The owner of HD Radio technology, not surprisingly, hopes the FCC will allow individual AM-band stations in the United States to switch to all-digital transmission if they wish.
Xperi said it will work with the broadcast, consumer electronics and automotive communities to push forward all-digital MA3 broadcasting if the FCC adopts the proposed rule. Comments to the commission about all-digital AM (Docket MB 19-311) are due today (March 9). Reply comments are due April 6.
The FCC proposed last fall to allow U.S. AM radio stations to turn off their analog signals and broadcast in the in-band on-channel (IBOC) mode known as MA3. Analog-only receivers — of which there are countless millions — would not be able to receive the all-digital stations; but the growing number of cars equipped with HD Radio receivers would.
[Read a new commentary from Xperi: “Is AM All-Digital Right for Your Station?”]
Xperi told the FCC that HD Radio broadcasting provides many benefits over traditional analog radio, including crystal-clear, static-free sound, multicasting, enhanced metadata — including artist, song title, and album information — traffic services and enhanced digital emergency alerts.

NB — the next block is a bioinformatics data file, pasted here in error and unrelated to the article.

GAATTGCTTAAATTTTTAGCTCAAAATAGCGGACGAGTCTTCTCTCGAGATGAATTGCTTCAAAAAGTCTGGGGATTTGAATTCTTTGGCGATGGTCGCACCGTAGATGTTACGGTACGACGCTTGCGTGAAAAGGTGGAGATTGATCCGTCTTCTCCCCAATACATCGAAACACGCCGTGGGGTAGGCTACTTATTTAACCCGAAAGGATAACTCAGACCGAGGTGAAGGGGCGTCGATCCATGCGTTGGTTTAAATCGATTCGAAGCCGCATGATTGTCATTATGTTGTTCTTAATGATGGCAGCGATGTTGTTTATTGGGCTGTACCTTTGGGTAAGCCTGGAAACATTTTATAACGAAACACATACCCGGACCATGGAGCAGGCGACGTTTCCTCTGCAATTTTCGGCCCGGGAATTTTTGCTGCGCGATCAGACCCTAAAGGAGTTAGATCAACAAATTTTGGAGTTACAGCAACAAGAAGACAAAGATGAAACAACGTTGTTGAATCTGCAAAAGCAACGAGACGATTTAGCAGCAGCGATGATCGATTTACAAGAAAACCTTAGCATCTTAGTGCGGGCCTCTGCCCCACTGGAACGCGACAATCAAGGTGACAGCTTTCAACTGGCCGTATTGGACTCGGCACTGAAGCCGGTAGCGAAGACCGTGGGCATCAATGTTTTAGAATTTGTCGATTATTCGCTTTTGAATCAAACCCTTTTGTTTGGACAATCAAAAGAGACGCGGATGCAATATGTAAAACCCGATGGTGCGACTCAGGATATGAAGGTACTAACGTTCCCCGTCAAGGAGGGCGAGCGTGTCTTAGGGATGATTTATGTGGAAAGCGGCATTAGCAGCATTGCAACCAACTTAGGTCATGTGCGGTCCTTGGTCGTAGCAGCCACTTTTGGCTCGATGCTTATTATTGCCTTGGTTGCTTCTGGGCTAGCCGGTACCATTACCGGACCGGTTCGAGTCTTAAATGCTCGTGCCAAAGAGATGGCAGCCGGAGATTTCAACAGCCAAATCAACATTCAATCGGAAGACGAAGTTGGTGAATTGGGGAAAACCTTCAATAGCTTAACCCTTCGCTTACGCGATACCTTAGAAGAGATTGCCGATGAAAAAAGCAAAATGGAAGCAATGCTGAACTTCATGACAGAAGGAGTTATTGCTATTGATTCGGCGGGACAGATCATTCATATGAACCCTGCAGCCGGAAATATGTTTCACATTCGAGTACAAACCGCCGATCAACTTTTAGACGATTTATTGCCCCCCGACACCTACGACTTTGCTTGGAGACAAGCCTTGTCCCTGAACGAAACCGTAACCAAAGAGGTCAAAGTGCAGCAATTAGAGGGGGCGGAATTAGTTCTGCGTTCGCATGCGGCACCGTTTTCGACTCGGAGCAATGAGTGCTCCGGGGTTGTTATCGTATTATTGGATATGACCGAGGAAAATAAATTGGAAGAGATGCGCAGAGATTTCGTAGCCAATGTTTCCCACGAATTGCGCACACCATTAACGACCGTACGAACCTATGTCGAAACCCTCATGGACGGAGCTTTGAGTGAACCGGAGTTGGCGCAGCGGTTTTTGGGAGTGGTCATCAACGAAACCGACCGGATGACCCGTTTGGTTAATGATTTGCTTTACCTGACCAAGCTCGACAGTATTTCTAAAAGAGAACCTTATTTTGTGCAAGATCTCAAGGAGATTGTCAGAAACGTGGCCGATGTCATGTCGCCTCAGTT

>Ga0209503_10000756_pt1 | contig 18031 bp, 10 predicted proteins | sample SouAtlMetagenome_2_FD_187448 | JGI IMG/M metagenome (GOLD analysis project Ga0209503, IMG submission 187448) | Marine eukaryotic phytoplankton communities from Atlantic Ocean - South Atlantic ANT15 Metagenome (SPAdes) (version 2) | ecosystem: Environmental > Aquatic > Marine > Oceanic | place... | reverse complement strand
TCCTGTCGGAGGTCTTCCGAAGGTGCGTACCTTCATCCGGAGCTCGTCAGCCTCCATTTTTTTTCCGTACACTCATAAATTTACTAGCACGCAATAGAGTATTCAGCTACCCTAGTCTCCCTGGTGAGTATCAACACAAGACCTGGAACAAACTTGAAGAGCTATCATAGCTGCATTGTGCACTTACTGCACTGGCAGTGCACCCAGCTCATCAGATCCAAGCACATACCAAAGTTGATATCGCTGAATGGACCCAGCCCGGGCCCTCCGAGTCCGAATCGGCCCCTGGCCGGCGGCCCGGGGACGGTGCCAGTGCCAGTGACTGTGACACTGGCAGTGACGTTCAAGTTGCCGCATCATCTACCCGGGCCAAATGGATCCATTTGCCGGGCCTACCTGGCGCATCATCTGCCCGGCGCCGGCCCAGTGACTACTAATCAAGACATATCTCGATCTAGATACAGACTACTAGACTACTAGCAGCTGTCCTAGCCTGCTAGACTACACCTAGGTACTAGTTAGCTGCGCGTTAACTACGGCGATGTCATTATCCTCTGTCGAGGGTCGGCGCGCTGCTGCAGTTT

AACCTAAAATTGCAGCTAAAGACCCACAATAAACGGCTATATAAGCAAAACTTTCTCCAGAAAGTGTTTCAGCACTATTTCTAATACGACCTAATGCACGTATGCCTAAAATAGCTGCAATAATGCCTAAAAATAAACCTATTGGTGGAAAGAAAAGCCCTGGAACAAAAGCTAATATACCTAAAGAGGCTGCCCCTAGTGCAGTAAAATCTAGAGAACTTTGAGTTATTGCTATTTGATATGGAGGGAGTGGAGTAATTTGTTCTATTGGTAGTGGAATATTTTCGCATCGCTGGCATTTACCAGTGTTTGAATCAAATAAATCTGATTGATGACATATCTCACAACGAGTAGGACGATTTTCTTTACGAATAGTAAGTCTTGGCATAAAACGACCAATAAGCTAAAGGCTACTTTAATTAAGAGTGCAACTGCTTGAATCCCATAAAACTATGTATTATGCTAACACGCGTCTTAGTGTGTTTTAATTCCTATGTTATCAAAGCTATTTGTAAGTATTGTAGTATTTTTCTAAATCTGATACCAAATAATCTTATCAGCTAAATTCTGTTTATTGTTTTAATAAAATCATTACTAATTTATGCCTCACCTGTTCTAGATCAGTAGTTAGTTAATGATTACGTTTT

For broadcasters with cost concerns, Xperi says it is prepared to make the transition affordable. “Currently, Xperi offers AM stations a license to use all-digital technology in perpetuity without any initial or ongoing licensing fees.” It noted the cost to upgrade facilities to accommodate all-digital operations will vary by station. “By providing broadcasters with the flexibility to transition if they want and when they want, however, the commission will facilitate a transition driven by market forces rather than regulatory fiat,” Xperi wrote.
[Watch Radio World’s recent webinar “Digital Sunrise for AM,” available on-demand, for an extended exploration of this topic.]
The company addressed concerns about interference: “Because all-digital signals have less spectral occupancy, the potential for interference is greatly reduced as compared to hybrid mode. Moreover, the HD Radio system was designed to operate in a mixed environment of analog, hybrid and all-digital stations, with all-digital signals designed to protect analog and core digital services within their protected contours,” it wrote.
The company also continues to push the FCC officially to adopt the NRSC-5-D standard as the official standard for each digital radio station. “NRSC-5-D is a mature standard that already serves as the de facto standard for both hybrid and all-digital transmissions in the United States,” Xperi said.
Only one AM station, WWFD licensed to Hubbard Radio, operates in full-time all-digital under special temporary authority from the FCC.
The NAB has favored the FCC’s move to adopt all-digital AM.